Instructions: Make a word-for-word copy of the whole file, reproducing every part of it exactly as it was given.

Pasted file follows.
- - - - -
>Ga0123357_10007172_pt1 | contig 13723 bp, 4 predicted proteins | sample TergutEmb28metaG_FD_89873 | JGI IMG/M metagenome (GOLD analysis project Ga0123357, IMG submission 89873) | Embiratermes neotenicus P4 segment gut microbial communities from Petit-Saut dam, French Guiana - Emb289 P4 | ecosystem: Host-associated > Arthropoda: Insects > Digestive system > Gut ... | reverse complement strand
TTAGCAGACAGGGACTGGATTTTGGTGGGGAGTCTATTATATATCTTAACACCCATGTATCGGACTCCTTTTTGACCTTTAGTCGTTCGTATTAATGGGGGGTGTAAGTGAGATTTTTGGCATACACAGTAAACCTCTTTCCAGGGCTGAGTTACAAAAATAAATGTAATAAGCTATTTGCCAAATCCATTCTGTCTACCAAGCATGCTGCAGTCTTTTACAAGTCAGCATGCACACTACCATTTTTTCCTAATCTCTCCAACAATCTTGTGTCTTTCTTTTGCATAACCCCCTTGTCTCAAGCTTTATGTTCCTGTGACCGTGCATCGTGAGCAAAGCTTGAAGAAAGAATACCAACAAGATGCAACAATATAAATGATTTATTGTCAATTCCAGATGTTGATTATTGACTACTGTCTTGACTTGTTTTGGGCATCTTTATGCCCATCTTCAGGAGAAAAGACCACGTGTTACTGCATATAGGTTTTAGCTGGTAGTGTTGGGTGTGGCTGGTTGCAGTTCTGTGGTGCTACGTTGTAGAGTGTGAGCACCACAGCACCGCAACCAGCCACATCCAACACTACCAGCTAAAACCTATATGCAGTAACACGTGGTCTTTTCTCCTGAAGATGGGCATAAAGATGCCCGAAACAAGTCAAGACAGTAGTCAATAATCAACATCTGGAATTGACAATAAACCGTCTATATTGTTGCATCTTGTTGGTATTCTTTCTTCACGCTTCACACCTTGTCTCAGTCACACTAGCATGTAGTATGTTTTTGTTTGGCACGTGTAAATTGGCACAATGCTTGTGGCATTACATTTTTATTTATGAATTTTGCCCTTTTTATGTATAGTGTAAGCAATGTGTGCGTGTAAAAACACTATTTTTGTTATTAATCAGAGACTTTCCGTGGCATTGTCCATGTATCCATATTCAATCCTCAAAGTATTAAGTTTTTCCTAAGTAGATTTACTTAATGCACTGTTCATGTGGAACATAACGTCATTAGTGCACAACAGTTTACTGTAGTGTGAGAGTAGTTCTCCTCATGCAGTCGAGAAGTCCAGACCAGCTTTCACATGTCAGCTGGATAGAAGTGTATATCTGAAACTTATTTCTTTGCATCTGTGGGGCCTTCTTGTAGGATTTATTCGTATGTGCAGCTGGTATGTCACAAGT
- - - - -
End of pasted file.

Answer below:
>Ga0123357_10007172_pt1 | contig 13723 bp, 4 predicted proteins | sample TergutEmb28metaG_FD_89873 | JGI IMG/M metagenome (GOLD analysis project Ga0123357, IMG submission 89873) | Embiratermes neotenicus P4 segment gut microbial communities from Petit-Saut dam, French Guiana - Emb289 P4 | ecosystem: Host-associated > Arthropoda: Insects > Digestive system > Gut ... | reverse complement strand
TTAGCAGACAGGGACTGGATTTTGGTGGGGAGTCTATTATATATCTTAACACCCATGTATCGGACTCCTTTTTGACCTTTAGTCGTTCGTATTAATGGGGGGTGTAAGTGAGATTTTTGGCATACACAGTAAACCTCTTTCCAGGGCTGAGTTACAAAAATAAATGTAATAAGCTATTTGCCAAATCCATTCTGTCTACCAAGCATGCTGCAGTCTTTTACAAGTCAGCATGCACACTACCATTTTTTCCTAATCTCTCCAACAATCTTGTGTCTTTCTTTTGCATAACCCCCTTGTCTCAAGCTTTATGTTCCTGTGACCGTGCATCGTGAGCAAAGCTTGAAGAAAGAATACCAACAAGATGCAACAATATAAATGATTTATTGTCAATTCCAGATGTTGATTATTGACTACTGTCTTGACTTGTTTTGGGCATCTTTATGCCCATCTTCAGGAGAAAAGACCACGTGTTACTGCATATAGGTTTTAGCTGGTAGTGTTGGGTGTGGCTGGTTGCAGTTCTGTGGTGCTACGTTGTAGAGTGTGAGCACCACAGCACCGCAACCAGCCACATCCAACACTACCAGCTAAAACCTATATGCAGTAACACGTGGTCTTTTCTCCTGAAGATGGGCATAAAGATGCCCGAAACAAGTCAAGACAGTAGTCAATAATCAACATCTGGAATTGACAATAAACCGTCTATATTGTTGCATCTTGTTGGTATTCTTTCTTCACGCTTCACACCTTGTCTCAGTCACACTAGCATGTAGTATGTTTTTGTTTGGCACGTGTAAATTGGCACAATGCTTGTGGCATTACATTTTTATTTATGAATTTTGCCCTTTTTATGTATAGTGTAAGCAATGTGTGCGTGTAAAAACACTATTTTTGTTATTAATCAGAGACTTTCCGTGGCATTGTCCATGTATCCATATTCAATCCTCAAAGTATTAAGTTTTTCCTAAGTAGATTTACTTAATGCACTGTTCATGTGGAACATAACGTCATTAGTGCACAACAGTTTACTGTAGTGTGAGAGTAGTTCTCCTCATGCAGTCGAGAAGTCCAGACCAGCTTTCACATGTCAGCTGGATAGAAGTGTATATCTGAAACTTATTTCTTTGCATCTGTGGGGCCTTCTTGTAGGATTTATTCGTATGTGCAGCTGGTATGTCACAAGT